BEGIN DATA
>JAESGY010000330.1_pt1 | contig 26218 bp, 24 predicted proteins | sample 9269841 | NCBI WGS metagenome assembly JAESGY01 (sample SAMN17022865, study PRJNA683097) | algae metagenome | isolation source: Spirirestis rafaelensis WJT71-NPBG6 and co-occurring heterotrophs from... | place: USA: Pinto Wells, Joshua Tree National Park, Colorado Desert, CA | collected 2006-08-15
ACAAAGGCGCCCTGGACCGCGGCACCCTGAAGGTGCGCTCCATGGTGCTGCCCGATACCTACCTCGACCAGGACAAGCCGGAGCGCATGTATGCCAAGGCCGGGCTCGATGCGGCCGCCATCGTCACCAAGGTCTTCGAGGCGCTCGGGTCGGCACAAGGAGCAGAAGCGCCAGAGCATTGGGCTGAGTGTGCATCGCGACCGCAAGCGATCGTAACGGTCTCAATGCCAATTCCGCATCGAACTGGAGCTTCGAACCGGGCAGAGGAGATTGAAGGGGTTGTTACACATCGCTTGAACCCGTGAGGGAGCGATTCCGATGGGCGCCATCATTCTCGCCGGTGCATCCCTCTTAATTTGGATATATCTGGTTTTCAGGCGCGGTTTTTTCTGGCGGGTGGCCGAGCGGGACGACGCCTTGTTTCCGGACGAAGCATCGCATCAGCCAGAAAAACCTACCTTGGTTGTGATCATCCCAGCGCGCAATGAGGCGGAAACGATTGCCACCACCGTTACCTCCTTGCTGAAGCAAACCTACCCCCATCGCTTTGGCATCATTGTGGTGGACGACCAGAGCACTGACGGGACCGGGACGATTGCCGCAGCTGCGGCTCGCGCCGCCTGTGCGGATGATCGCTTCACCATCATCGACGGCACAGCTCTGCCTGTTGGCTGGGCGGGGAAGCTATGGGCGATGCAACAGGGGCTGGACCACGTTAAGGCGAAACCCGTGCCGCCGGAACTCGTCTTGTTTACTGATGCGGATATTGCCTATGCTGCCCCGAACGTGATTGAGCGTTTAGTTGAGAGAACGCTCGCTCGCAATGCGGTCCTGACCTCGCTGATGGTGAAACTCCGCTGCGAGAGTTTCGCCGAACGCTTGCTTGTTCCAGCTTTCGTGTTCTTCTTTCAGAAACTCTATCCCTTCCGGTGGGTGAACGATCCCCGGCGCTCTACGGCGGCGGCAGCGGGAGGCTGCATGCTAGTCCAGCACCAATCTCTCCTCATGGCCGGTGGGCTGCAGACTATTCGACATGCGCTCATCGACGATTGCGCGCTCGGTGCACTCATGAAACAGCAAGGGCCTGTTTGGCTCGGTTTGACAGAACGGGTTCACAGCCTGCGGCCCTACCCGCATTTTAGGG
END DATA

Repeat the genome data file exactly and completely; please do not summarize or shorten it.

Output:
>JAESGY010000330.1_pt1 | contig 26218 bp, 24 predicted proteins | sample 9269841 | NCBI WGS metagenome assembly JAESGY01 (sample SAMN17022865, study PRJNA683097) | algae metagenome | isolation source: Spirirestis rafaelensis WJT71-NPBG6 and co-occurring heterotrophs from... | place: USA: Pinto Wells, Joshua Tree National Park, Colorado Desert, CA | collected 2006-08-15
ACAAAGGCGCCCTGGACCGCGGCACCCTGAAGGTGCGCTCCATGGTGCTGCCCGATACCTACCTCGACCAGGACAAGCCGGAGCGCATGTATGCCAAGGCCGGGCTCGATGCGGCCGCCATCGTCACCAAGGTCTTCGAGGCGCTCGGGTCGGCACAAGGAGCAGAAGCGCCAGAGCATTGGGCTGAGTGTGCATCGCGACCGCAAGCGATCGTAACGGTCTCAATGCCAATTCCGCATCGAACTGGAGCTTCGAACCGGGCAGAGGAGATTGAAGGGGTTGTTACACATCGCTTGAACCCGTGAGGGAGCGATTCCGATGGGCGCCATCATTCTCGCCGGTGCATCCCTCTTAATTTGGATATATCTGGTTTTCAGGCGCGGTTTTTTCTGGCGGGTGGCCGAGCGGGACGACGCCTTGTTTCCGGACGAAGCATCGCATCAGCCAGAAAAACCTACCTTGGTTGTGATCATCCCAGCGCGCAATGAGGCGGAAACGATTGCCACCACCGTTACCTCCTTGCTGAAGCAAACCTACCCCCATCGCTTTGGCATCATTGTGGTGGACGACCAGAGCACTGACGGGACCGGGACGATTGCCGCAGCTGCGGCTCGCGCCGCCTGTGCGGATGATCGCTTCACCATCATCGACGGCACAGCTCTGCCTGTTGGCTGGGCGGGGAAGCTATGGGCGATGCAACAGGGGCTGGACCACGTTAAGGCGAAACCCGTGCCGCCGGAACTCGTCTTGTTTACTGATGCGGATATTGCCTATGCTGCCCCGAACGTGATTGAGCGTTTAGTTGAGAGAACGCTCGCTCGCAATGCGGTCCTGACCTCGCTGATGGTGAAACTCCGCTGCGAGAGTTTCGCCGAACGCTTGCTTGTTCCAGCTTTCGTGTTCTTCTTTCAGAAACTCTATCCCTTCCGGTGGGTGAACGATCCCCGGCGCTCTACGGCGGCGGCAGCGGGAGGCTGCATGCTAGTCCAGCACCAATCTCTCCTCATGGCCGGTGGGCTGCAGACTATTCGACATGCGCTCATCGACGATTGCGCGCTCGGTGCACTCATGAAACAGCAAGGGCCTGTTTGGCTCGGTTTGACAGAACGGGTTCACAGCCTGCGGCCCTACCCGCATTTTAGGG